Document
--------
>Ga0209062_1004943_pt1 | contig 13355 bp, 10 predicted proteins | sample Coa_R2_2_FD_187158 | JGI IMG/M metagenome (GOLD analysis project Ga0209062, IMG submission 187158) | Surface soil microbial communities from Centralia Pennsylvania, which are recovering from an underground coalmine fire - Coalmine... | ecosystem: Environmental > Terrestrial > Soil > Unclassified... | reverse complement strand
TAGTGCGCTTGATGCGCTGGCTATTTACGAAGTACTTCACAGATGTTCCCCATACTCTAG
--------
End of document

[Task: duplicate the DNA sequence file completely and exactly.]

>Ga0209062_1004943_pt1 | contig 13355 bp, 10 predicted proteins | sample Coa_R2_2_FD_187158 | JGI IMG/M metagenome (GOLD analysis project Ga0209062, IMG submission 187158) | Surface soil microbial communities from Centralia Pennsylvania, which are recovering from an underground coalmine fire - Coalmine... | ecosystem: Environmental > Terrestrial > Soil > Unclassified... | reverse complement strand
TAGTGCGCTTGATGCGCTGGCTATTTACGAAGTACTTCACAGATGTTCCCCATACTCTAG